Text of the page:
Pond: Of course they try to prepare you for everything at the Academy, but in an environment that various as the galaxy itself, it simply is not possible. I always loved the zero-g surgery trainings, but that is something I never had to do again after graduation. It was always clear that there will be a discrepancy between what we do at the med school and what our job will be. That makes it indeed difficult to see the sense behind some exercises at some times. My advice would be to just take as many courses as you can from whatever faculty you’re interested in to keep the many years diversified and always remember that it will be more than worth it after you have treated your first patient.

::The Trill looked at Eberhart cautiously, just a little afraid that she could have gone on for too long.::

::Though her Trill interviewee was looking cautiously at her, Kendra had to admit that the answer given was certainly a good one even if it hadn’t been exactly what she had been expecting. What Kendra wanted to do though was move away from the platitudes often given by starfleet and other officials in order show the reality of being in starfleet. Doctor Pond’s answers went a way toward that but perhaps there were a few other lines of questioning to reveal what made this doctor tick. It wasn’t as if she was deliberately trying to trip this doctor up but rather pushing her to give the best interview possible. ::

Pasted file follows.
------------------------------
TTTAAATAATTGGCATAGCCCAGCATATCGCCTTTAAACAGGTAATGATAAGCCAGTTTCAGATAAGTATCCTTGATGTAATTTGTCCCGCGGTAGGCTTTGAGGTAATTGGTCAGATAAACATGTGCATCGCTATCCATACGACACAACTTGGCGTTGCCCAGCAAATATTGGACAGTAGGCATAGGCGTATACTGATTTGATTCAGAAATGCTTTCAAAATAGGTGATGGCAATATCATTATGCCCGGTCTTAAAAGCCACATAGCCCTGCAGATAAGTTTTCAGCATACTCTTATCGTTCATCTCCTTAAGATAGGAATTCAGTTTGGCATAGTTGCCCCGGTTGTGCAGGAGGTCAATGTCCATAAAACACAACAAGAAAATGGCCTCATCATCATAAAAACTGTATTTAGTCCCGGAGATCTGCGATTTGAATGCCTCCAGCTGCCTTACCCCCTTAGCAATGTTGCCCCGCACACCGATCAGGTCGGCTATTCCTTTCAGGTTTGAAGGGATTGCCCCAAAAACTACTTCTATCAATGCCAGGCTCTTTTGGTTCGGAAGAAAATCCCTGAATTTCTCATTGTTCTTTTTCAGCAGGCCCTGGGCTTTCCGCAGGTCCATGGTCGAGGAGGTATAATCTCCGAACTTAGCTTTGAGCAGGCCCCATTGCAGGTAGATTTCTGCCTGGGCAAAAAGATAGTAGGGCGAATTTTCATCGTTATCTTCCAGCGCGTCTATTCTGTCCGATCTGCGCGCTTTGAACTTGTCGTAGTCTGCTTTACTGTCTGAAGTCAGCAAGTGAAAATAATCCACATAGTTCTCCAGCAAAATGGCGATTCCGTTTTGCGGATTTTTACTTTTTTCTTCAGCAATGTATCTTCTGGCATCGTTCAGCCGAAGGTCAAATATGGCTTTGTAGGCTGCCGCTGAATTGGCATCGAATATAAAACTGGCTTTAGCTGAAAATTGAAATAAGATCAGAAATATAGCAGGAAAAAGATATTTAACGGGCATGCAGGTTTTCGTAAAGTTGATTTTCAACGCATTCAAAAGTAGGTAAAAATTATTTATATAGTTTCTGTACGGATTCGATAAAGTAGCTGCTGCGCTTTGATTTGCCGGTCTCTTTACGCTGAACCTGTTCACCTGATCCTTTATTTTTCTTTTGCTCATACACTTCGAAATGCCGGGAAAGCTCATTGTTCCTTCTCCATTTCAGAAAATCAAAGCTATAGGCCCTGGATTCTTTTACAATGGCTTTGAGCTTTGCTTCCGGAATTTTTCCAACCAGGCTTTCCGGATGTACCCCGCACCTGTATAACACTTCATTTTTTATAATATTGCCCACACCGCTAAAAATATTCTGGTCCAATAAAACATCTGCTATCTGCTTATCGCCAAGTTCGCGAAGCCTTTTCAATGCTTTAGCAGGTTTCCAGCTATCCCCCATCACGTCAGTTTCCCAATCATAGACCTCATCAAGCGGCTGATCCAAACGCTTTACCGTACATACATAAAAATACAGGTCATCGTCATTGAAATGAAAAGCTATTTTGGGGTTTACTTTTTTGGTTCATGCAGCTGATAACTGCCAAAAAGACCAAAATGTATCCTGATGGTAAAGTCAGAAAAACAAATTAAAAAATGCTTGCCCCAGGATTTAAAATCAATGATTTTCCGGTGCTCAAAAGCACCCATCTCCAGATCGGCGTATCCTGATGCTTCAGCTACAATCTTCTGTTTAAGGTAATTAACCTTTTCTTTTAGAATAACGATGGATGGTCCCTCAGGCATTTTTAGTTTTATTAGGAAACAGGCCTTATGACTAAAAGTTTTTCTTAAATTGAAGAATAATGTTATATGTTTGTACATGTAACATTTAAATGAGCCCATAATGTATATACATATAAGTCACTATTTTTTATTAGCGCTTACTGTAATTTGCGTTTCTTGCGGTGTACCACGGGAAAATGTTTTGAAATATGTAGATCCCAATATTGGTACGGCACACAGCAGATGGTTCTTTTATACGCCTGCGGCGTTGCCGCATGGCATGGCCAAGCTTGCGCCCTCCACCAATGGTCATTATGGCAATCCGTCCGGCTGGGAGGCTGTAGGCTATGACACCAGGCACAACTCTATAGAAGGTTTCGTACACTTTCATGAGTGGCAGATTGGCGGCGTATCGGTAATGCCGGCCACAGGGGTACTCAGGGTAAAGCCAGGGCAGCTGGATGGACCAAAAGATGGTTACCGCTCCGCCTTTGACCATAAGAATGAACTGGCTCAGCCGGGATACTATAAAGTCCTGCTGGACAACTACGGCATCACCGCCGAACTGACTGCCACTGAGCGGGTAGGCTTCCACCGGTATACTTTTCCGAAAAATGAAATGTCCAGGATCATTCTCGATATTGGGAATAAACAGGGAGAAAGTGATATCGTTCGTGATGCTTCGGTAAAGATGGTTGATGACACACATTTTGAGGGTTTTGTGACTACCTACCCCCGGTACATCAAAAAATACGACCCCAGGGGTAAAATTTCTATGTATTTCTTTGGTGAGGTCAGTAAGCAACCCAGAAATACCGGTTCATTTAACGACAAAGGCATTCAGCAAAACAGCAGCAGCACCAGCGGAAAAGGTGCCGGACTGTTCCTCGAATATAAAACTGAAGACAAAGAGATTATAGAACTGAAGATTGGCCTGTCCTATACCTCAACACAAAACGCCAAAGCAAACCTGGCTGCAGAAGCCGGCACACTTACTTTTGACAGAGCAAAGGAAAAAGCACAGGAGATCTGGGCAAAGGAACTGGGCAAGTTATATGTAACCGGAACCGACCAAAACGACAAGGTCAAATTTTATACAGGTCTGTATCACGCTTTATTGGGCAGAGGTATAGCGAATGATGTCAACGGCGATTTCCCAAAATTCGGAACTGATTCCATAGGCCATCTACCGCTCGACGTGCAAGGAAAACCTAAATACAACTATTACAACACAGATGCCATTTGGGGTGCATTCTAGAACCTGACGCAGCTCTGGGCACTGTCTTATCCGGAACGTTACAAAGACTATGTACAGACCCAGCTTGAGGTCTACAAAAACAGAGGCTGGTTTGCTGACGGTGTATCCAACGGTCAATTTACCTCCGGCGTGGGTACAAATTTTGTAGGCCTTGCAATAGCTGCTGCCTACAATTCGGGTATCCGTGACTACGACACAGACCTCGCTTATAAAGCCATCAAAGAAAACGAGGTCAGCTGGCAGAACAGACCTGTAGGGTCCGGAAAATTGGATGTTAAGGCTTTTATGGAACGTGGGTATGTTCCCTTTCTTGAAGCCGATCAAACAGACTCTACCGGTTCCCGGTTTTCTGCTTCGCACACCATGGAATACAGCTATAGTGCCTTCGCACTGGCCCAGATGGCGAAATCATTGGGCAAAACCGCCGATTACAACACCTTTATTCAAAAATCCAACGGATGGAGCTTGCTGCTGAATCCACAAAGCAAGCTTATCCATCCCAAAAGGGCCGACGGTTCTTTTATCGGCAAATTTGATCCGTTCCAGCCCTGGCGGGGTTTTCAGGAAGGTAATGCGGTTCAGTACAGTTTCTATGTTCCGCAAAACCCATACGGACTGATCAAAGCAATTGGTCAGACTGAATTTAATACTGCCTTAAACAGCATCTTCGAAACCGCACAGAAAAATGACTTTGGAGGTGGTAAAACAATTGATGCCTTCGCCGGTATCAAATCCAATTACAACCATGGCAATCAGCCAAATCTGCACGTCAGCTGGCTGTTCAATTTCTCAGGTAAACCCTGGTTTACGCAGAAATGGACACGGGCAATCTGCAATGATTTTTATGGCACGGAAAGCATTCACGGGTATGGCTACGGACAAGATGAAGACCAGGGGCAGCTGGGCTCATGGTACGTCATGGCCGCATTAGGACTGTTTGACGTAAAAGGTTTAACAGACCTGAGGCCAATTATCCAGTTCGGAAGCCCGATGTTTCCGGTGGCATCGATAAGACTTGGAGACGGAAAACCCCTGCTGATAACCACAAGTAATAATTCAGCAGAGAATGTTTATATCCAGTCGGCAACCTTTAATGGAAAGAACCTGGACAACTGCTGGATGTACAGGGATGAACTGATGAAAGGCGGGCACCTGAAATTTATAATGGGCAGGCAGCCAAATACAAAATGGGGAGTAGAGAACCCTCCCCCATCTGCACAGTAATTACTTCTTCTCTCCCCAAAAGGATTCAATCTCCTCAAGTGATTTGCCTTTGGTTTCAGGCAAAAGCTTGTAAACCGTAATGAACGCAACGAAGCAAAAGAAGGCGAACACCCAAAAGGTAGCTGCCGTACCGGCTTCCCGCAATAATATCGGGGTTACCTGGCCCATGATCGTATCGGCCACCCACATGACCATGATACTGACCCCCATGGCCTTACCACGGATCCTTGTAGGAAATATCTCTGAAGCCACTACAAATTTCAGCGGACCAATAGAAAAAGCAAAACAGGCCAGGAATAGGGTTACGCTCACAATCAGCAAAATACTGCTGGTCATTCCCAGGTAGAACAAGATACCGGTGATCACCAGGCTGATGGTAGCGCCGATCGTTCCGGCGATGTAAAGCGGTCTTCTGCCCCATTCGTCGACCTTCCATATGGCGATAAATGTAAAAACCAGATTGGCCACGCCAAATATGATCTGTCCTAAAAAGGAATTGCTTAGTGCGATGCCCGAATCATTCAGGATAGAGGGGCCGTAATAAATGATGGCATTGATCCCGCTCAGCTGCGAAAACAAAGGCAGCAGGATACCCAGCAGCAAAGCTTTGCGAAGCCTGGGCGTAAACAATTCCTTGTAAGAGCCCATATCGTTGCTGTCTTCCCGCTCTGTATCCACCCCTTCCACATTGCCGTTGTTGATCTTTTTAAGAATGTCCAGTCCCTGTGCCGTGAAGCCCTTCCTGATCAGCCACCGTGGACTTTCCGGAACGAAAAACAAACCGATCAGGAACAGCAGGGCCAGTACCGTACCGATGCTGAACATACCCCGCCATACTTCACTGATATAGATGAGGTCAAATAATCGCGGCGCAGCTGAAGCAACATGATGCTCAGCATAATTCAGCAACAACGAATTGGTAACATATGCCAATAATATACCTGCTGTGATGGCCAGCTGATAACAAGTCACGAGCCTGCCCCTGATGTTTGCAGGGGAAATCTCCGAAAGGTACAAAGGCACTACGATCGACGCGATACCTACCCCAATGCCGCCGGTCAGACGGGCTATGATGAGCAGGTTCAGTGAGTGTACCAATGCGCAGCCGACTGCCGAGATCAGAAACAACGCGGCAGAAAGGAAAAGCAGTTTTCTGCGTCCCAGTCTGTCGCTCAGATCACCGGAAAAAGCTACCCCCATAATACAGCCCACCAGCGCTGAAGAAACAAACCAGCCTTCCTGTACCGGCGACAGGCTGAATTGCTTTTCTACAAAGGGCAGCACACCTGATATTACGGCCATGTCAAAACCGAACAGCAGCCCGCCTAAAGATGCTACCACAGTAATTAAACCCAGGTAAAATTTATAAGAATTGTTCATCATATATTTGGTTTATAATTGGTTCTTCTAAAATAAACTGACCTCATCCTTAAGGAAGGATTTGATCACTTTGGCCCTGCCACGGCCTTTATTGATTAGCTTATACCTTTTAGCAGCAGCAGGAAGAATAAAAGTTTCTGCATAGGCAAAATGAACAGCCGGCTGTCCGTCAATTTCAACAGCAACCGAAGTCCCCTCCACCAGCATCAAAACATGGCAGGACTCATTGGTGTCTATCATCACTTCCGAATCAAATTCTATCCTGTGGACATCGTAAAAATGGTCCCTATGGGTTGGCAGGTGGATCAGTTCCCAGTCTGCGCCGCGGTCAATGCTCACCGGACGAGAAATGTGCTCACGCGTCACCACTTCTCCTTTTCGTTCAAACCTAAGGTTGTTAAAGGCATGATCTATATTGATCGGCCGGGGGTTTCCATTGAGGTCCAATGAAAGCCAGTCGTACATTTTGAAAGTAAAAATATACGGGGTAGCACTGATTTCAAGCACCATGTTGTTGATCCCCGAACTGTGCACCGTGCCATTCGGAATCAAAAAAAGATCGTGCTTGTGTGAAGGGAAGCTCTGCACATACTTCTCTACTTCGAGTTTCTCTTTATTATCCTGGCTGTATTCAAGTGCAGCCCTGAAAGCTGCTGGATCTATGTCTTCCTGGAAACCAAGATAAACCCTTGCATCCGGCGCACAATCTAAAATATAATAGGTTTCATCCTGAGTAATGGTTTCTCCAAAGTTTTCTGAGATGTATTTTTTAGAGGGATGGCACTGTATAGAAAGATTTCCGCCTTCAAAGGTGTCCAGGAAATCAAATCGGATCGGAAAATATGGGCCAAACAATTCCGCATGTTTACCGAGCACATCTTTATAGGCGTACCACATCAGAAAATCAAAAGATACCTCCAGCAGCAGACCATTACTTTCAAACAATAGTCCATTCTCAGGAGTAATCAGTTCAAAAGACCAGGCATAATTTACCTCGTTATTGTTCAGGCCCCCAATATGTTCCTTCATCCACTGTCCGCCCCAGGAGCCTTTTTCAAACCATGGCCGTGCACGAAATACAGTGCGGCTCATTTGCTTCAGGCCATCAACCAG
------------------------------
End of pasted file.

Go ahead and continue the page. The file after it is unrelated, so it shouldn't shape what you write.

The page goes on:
Eberhart: That is valuable advice Doctor. I suppose that it is fair to say that that same advice, that spirit if you will, has led to some incredible advances to medical science over the ages throughout the galaxy. ::She paused for a moment.:: What might you say are some of the medical advancements most influential to you? And most importantly, is there any up and coming research that you think will have a similar impact?

Pond: There are so many important developments, it is very hard to choose. I think it is very astonishing how different worlds found different solutions to the same problems, like antimicrobial resistance. On Trill, we have very early begun to counter the problem with bacteriophages, which was probably one of the most important solutions to a galaxy wide problem, not that we would have known about that by then.

::Before getting too much into details, like how other worlds have solved the problem in equally interesting and impressive ways, Isabel had to pause and think about the second part of the questions.::

Pond: I am not a specialized surgeon, but if you want to be a physician on a Starship, you have to be that as well. So, I am very much looking forward to a new technology that is generally called PPHR surgery. They might find a better acronym later, but it means pre-patient-holo-robotic. It basically means that you take a scan of the patient, make an image and then operate on the image, while every move is recorded. Like this, you can rewind if a cut does not go so well and if everything is done, some robotic arms will perform exactly the same on the real patient. It will relieve a lot of stress and pressure from the physicians and will also improve patient safety and allow us to operate faster.